Fan Loyalty Lesson from the Carolina Panthers

Carolina_Panthers_logoToday’s post is courtesy of guest blogger Andrew Fine.

The NFL’s Carolina Panthers lost their playoff game this week, but they won big in another way. In case you missed the story, a 12 year old from Oklahoma, Cade Pope, sent a letter to executives at all 32 NFL teams, asking them why he should be a fan of their team (you can read the story here). And out of 32 NFL teams, only one team, the Panthers, replied. That in and of itself isn’t remarkable, or at least shouldn’t be. But the Panthers responded in a way that not only will likely turn this boy from Oklahoma into a lifelong fan, but also will help them earn fans throughout the country. Panthers owner Jerry Richardson responded to the letter with a handwritten note of his own outlining why Cade should be a Panthers fan, and he included a signed Panthers helmet. Carolina nailed this response on several levels and created a case study on how to treat fans. Here is what we can all learn about fan loyalty from this simple gesture

Always Respond – This one seems like the easiest but you’d be surprised at how much fan mail, customer service mail or even simple questions or requests go unanswered. In this case, 31 of 32 teams failed the easiest fan loyalty test. If a fan has taken the time to contact you about your team, have the respect to respond to them. This is someone who for one reason or another already has a reason to notice you and your team. One of the biggest challenges of fan loyalty is finding your audience. Don’t make the mistake of ignoring them when they find you.

Add a Personal Touch – Canned responses are awful. Fans know when they get them, and it is the equivalent of saying “we didn’t read this”, but we feel obligated to reply. In some ways that is worse than no reply at all. My first suggestion is to make sure that any responses come from an actual person and not from a no-reply email address. Ending the conversation unilaterally is not a good way to gain fans. I also suggest that you create templates for certain types of inquiries, and then customize based on each interaction you receive from your fans. It will save time but also allow your fans to feel as though there was some thought put into your response. If you have the manpower to respond to each note specifically and individually, that’s even better. Finally – if the fan follows up to your response, close the loop and acknowledge it with a response of your own.

The Higher Up the Better – I understand its not realistic for the owner or President of the team to respond to every inquiry. Jerry Richardson is the exception, not the rule. That being said, a response from someone in authority will go a lot further than a response from someone who can’t be found in the team directory. When its possible and relevant, have management get involved. It will go a long way with the fan to know that someone with the title Director or Vice President is taking their concerns seriously.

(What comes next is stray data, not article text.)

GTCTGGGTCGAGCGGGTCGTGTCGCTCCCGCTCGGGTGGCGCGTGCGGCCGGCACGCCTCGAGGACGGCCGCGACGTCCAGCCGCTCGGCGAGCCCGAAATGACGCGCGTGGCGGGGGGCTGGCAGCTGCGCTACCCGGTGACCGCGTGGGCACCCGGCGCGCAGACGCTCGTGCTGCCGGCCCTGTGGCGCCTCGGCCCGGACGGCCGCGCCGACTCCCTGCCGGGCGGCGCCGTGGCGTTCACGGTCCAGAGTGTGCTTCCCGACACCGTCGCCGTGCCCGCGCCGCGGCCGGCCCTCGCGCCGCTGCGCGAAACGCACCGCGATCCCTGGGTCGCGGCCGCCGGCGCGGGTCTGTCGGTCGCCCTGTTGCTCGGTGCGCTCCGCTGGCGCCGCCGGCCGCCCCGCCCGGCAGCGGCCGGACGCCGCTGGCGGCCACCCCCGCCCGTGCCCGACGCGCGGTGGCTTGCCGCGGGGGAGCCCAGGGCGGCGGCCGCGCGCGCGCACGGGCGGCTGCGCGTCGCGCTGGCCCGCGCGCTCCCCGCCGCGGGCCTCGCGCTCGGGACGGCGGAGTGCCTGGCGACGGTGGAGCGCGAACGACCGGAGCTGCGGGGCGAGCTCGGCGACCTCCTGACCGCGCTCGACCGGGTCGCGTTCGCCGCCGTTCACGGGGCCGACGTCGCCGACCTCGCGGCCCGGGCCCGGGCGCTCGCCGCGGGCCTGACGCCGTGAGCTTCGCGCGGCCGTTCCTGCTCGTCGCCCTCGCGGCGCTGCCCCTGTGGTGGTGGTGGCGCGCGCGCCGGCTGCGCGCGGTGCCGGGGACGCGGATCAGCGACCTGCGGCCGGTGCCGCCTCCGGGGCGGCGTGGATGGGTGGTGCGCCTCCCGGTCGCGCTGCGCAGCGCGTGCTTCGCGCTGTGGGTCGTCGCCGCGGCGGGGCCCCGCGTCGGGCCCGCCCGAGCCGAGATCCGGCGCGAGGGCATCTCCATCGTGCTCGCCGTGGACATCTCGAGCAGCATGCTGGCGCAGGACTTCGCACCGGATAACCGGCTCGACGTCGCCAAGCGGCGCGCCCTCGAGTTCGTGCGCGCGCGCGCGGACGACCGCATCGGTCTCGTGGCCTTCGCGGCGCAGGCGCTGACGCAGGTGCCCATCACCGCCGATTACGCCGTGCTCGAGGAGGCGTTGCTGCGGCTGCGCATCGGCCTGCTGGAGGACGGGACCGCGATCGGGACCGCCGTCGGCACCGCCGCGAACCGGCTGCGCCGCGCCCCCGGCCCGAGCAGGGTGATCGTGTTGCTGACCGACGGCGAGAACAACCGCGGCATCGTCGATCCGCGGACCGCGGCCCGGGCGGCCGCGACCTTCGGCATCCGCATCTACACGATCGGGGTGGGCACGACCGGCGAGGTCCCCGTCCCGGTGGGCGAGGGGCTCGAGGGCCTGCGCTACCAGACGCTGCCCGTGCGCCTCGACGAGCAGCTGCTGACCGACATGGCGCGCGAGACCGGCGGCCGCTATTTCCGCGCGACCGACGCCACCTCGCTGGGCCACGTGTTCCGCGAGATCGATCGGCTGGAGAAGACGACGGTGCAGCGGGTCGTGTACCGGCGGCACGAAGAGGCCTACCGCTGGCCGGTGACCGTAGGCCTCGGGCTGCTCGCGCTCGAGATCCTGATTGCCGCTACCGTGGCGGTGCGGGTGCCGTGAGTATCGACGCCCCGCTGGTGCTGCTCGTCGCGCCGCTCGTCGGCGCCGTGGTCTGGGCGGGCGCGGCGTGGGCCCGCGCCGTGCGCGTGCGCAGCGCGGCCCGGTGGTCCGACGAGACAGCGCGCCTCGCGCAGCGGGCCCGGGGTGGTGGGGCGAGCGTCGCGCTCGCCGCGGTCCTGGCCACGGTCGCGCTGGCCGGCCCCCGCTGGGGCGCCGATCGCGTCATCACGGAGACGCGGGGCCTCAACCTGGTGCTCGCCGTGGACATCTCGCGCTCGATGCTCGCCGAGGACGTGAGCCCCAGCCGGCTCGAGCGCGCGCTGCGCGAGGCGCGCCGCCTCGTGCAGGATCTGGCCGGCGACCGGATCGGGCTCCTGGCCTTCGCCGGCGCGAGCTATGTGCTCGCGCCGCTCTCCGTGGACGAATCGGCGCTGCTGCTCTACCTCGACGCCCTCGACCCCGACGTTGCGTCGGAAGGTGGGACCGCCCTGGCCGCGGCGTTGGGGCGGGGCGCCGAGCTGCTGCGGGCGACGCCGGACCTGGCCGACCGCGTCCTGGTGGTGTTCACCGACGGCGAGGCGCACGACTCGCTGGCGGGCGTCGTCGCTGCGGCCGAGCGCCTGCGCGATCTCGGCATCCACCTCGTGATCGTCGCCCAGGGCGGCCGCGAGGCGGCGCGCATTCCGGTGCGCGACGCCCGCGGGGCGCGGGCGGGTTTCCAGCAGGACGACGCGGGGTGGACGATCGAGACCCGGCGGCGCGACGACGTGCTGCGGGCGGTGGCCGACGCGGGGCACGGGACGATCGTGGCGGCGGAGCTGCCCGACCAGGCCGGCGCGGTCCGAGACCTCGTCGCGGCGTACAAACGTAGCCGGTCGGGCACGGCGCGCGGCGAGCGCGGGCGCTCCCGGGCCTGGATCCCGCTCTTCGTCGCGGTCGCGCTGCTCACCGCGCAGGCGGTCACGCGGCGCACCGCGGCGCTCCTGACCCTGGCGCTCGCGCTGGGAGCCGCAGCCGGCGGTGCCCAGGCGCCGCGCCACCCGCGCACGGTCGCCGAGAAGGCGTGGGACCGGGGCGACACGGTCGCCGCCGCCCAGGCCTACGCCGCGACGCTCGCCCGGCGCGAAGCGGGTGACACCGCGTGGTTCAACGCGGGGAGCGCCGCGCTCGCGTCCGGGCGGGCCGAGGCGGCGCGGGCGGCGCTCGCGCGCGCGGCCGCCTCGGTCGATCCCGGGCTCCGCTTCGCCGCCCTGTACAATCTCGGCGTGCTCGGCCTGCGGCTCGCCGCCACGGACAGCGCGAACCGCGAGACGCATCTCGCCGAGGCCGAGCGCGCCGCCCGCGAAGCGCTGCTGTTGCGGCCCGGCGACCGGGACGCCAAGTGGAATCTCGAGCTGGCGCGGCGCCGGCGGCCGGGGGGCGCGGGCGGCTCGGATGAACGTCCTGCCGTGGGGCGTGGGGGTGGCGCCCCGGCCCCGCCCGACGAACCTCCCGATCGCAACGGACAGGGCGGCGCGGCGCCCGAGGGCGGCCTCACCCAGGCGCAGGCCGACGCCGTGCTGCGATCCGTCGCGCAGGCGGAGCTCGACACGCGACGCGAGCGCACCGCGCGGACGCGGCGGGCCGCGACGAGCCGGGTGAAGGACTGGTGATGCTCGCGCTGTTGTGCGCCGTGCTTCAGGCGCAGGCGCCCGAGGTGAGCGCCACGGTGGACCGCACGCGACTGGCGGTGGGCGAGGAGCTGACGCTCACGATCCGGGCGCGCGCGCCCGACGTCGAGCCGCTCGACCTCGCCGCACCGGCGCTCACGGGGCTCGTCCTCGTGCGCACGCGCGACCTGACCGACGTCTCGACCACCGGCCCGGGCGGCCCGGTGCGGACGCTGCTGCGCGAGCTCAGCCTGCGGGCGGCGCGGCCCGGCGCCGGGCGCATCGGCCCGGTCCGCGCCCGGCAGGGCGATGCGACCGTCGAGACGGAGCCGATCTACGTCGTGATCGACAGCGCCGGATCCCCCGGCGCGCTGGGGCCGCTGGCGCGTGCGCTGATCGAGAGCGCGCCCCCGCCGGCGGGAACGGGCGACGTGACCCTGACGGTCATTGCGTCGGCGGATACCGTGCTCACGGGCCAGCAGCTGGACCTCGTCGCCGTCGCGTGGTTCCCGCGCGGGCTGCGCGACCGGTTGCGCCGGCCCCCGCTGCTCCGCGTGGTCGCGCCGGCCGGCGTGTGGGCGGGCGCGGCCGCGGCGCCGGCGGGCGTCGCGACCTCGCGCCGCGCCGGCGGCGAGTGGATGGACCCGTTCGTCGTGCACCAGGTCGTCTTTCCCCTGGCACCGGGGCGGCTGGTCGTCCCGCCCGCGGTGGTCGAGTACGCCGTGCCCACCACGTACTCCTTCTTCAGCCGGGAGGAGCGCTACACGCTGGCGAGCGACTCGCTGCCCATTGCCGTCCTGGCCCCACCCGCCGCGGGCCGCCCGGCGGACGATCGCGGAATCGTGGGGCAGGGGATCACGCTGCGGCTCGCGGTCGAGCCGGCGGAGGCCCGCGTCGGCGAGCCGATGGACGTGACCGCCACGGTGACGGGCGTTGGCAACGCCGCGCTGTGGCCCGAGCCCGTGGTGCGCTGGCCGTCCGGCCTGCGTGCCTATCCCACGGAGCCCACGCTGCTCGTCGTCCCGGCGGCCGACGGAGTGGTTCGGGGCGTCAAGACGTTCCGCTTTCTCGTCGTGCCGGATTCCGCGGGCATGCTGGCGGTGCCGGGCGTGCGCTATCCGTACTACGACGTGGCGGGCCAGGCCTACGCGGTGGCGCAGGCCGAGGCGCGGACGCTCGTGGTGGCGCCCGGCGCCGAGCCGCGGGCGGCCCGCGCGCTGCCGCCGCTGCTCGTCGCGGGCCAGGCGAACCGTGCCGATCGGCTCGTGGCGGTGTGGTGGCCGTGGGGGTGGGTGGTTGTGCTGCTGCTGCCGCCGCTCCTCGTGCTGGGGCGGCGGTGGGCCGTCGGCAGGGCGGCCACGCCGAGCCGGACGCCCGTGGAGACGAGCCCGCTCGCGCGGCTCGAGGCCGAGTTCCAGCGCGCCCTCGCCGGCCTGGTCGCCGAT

Don’t Be Afraid to Brag – One of the best things that the Panthers did was to clearly outline why they were worthy of Cade’s selection. If you have a great organization, players and atmosphere, make sure people know about it. Figure out what you want to highlight and make sure that you project that brand image everywhere you can. Fans choose teams for a variety of reasons, make sure you clearly outline why they should choose you!

Don’t Ignore The Ripple Effect – I’m not sure if the Panthers looked at Cade’s letter as an opportunity to have news stories written about them. Probably not. But the lesson here is that press (both good and bad) travels fast, especially in a digital world. In this case, the Panthers are enjoying the halo created by treating one potential fan the right way. The other 31 teams, fairly or unfairly, look like they don’t care. Don’t underestimate the long term effect that one interaction with a fan can have.

Treat Every Interaction as a Chance to Gain a New Fan – Finally, fans are not a birthright, they are earned. Every time someone engages with your team, you need to treat it as an opportunity to solidify or earn their fandom. One bad experience can turn off a fan forever. On the other hand, many fans develop their rooting interests because of one experience they had with a team. You never know when you have the opportunity to earn a new fan.

Andrew Fine is a sports business professional who works with brands, teams and athletes to help them solidify fan loyalty and increase engagement. You can connect with him via LinkedIn or on Twitter at @andrewhfine.